Teaching our children about Financial Literacy

When we have children/nieces/nephews, we hope they have a better life than we did. We want them to learn from our mistakes. Growing up, I was not necessarily raised with financial literacy. For me, I copped it to my shitty understanding of math. My thought process was, “well, I f**king suck at math, so why bother?” This obviously translates into finances where I thought, “Well, I have always sucked at math and these financials are hella confusing and I am just going to close this spreadsheet and say, eff it.”

Obviously, I want better for Emmy (she calls herself Emmy, which in my biased opinion is the cutest shit I have ever heard) when it comes to math and financial literacy. Tolga and I often joke about how strict we will be with her about school, especially in these subjects. This post focuses on the four financial lessons that we’ll be teaching Emmy.

Lesson #1:

It is never too early to start saving

Growing up I had an allowance. Instead of saving, I would blow it all on candy and Tiger Beat magazines. When I turned twelve, I got my baby sitting certificate. As if this girl saved any of it. Off to the mall I go to buy some hair scrunches, candy, Body Shop t-shirt or any other awesome 90s fashion trend. In high school, I was fortunate to have a decent office job. Continuing with the theme, I would spend my money on useless shit. I went to university with absolutely no savings. I’m sure we’ll give Emily an allowance and I’m sure she’ll have a high school job. You bet your ass she’ll be going to university with savings. She’ll know how important it is to pay yourself first.

Lesson #2:

Even if you suck at math, you still need to care about money

We have this dream that one day Emily will work in the STEMs. Our hope is that Emily won’t have a hard time with math, that she’ll understand and it come naturally to her. However, if this isn’t the case (as it is with me) then we don’t want this to be an excuse not to care about her money. Unlike me, we want Emily to be financially literate. How many of us, especially if math is our weak spot, look at our finances and think, “This is too confusing/frustrating/overwhelming and I don’t want to look at it.” I thought like that for years and as a result, spent way too long paying off my debt. I believe personal finance will be a constant topic of conversation in our house and we don’t want Emily to believe it should be scary and overwhelming. We don’t want her to be afraid to ask for help.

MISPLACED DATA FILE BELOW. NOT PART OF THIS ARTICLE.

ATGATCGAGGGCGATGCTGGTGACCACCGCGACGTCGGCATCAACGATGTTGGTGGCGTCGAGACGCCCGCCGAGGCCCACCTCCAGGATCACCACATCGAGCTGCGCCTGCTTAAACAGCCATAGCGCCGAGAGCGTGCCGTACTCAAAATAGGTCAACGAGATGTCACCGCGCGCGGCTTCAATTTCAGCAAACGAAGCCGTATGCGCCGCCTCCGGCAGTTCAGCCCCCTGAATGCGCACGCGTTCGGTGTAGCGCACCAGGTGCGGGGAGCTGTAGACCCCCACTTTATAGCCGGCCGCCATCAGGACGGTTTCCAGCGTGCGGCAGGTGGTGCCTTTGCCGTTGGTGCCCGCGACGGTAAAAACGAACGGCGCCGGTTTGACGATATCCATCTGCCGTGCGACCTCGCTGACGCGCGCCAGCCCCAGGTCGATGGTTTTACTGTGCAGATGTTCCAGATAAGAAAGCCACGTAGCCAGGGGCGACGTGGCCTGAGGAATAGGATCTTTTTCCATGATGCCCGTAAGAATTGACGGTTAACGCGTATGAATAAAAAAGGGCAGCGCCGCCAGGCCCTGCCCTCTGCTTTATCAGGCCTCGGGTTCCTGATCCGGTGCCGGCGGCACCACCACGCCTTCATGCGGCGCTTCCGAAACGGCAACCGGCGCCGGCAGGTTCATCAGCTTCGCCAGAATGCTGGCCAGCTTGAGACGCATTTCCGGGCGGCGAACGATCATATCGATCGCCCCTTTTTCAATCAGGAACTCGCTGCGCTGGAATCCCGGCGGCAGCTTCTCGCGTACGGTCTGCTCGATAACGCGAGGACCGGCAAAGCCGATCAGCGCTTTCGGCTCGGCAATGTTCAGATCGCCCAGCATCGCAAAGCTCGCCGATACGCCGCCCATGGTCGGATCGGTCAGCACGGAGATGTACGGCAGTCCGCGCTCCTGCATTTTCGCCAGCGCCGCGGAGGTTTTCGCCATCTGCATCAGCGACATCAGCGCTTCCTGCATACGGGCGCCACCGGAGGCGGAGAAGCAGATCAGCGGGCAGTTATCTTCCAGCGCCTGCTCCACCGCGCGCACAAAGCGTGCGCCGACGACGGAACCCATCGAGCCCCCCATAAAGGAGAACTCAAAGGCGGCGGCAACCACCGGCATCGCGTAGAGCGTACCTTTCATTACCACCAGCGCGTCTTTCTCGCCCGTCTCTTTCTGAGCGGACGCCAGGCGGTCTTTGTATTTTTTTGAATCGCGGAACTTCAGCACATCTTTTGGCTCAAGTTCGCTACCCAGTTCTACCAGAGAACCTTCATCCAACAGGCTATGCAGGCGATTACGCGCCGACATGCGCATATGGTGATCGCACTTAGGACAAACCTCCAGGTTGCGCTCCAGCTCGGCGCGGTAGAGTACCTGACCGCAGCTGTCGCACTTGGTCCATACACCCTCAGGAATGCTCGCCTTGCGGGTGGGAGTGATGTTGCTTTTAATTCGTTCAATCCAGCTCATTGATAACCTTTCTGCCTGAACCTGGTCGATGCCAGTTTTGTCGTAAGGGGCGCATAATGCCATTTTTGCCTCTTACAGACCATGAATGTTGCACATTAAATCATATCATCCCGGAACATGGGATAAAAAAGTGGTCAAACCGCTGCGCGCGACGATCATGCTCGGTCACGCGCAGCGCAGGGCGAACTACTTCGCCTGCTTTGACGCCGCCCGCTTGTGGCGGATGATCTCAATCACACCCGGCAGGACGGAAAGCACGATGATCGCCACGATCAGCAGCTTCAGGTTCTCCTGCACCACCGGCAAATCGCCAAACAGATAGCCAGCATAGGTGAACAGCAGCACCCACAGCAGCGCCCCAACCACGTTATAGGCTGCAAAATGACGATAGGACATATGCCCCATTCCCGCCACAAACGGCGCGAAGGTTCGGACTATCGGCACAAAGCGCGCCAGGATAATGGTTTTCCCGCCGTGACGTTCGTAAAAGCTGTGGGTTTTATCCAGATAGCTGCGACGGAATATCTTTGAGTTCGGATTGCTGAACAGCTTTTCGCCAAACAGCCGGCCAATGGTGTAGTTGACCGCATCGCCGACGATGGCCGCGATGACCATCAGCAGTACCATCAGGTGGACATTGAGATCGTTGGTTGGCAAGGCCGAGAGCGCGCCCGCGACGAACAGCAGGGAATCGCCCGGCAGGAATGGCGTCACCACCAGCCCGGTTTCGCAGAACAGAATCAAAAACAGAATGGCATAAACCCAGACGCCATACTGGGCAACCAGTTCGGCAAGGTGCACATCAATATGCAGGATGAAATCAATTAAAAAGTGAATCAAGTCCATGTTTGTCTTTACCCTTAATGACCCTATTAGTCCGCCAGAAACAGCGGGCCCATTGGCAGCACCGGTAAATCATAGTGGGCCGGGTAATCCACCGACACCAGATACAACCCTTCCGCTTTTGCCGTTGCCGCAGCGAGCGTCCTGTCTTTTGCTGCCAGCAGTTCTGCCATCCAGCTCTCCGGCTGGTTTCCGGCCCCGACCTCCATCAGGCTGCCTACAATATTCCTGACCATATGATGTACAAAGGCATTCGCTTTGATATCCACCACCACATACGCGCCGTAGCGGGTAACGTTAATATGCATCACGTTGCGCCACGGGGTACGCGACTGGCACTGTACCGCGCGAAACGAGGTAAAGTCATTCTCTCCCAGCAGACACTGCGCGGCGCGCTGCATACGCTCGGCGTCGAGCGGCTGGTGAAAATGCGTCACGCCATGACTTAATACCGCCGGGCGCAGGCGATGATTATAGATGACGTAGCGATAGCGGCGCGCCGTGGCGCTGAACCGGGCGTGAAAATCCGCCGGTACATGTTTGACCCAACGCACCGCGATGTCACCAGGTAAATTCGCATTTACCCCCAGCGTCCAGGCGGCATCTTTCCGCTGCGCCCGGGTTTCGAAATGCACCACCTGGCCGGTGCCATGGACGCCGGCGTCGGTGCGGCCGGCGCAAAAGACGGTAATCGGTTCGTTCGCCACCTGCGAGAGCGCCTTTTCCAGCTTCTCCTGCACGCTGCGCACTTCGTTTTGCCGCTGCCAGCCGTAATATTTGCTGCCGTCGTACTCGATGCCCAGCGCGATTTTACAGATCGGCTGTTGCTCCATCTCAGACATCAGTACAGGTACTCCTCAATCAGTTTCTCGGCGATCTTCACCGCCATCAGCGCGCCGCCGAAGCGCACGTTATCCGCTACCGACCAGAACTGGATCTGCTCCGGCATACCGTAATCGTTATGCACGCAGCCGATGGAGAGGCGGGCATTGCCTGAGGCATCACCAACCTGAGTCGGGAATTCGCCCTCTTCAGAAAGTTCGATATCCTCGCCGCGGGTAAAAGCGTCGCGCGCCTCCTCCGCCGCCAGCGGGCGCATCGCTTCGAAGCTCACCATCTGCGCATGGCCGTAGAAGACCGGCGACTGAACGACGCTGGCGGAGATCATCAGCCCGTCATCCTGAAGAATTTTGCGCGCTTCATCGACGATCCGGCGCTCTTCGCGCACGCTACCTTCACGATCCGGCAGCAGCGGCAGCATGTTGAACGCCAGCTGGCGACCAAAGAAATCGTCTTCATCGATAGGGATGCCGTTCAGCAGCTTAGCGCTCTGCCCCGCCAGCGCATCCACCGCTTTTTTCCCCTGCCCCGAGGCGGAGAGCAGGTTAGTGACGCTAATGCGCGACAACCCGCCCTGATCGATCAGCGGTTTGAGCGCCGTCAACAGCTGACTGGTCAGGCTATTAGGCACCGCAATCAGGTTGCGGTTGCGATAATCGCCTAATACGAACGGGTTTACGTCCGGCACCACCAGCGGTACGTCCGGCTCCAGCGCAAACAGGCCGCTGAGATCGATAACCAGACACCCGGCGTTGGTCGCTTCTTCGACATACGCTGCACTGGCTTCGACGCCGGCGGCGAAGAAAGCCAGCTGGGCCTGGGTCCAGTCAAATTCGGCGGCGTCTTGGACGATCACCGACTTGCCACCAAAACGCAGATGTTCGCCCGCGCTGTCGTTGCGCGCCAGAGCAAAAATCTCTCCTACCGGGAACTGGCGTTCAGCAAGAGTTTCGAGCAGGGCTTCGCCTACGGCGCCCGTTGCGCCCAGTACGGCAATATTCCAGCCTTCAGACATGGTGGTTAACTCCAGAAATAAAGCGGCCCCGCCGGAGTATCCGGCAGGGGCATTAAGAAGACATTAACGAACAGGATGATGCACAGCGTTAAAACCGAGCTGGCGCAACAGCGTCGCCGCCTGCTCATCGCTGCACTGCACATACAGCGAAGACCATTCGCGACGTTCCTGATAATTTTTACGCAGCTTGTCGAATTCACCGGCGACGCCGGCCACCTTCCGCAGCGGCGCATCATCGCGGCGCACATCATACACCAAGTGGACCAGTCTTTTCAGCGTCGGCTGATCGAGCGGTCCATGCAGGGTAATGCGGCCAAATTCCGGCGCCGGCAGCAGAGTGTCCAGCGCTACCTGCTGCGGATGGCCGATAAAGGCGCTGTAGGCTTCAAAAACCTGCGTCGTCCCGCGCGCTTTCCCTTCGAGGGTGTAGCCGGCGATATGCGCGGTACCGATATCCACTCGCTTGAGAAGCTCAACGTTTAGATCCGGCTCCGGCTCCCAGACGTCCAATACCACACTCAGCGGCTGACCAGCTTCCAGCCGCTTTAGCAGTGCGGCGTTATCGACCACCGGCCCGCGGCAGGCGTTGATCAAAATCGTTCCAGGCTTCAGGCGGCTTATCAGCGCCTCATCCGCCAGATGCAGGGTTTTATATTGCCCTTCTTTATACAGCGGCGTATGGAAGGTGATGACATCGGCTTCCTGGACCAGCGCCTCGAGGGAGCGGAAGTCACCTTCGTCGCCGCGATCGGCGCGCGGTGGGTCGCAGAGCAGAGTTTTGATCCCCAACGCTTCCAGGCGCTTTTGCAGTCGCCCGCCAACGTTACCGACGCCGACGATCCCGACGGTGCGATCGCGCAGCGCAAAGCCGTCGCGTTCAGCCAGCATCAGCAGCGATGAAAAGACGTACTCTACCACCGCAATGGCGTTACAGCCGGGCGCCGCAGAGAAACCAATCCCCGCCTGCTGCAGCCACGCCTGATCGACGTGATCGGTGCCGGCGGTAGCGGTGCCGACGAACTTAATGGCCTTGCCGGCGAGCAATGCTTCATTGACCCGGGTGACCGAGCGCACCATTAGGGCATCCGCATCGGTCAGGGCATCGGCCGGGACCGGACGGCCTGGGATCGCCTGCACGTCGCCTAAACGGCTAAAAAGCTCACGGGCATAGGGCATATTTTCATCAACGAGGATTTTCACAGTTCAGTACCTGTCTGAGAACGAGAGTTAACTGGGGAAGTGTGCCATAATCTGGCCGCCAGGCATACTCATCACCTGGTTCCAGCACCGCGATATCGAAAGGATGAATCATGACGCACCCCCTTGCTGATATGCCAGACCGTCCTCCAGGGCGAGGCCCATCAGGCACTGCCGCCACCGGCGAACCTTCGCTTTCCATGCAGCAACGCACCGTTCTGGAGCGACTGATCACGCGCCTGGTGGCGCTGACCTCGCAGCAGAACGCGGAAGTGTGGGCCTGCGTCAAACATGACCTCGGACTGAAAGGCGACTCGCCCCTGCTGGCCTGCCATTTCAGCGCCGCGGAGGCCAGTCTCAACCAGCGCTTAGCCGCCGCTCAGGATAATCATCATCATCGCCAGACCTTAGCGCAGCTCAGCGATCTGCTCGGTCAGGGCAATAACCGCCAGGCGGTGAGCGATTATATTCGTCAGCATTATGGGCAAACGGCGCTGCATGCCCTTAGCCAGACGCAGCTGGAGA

Lesson #3:

Be smart with your credit cards

We have written about our love/hate relationship with credit cards before. With Emily, I’m sure she’ll get a credit card sometime in high school. We think it’s similar to drinking. It’s better to try it out at home than out in public and just go balls to wall (do people still say this?!). We’d rather have Emily use her first credit card while she’s still at home. Building credit while you’re young is really important. It’s even more important to learn the value of a credit card while you’re young. We don’t want her to turn 40 and then only realize how to properly use her credit.

Lesson #4:

Never pay just the minimum balance on any credit

We wrote about this before but it is something we’ll always reiterate. Never pay just the minimum balance on any credit. We’ll ingrain this into Emily’s head from day one. It will take FOREVER to pay off and you’ll spend a shit-ton of money paying interest. Banks are rich enough, they don’t need more of your money!

At the end of the day, we want Emily to be smart with her money. We want her to learn the value of money.  That personal finance doesn’t have to be daunting or overwhelming. She will make mistakes, but we hope we can have open and honest conversations about money. Who knows, maybe she’ll be like her dad and work in corporate finance. I just hope she doesn’t have to learn the hard way, like I did. But if she does, then we’ll be there to support and encourage her.

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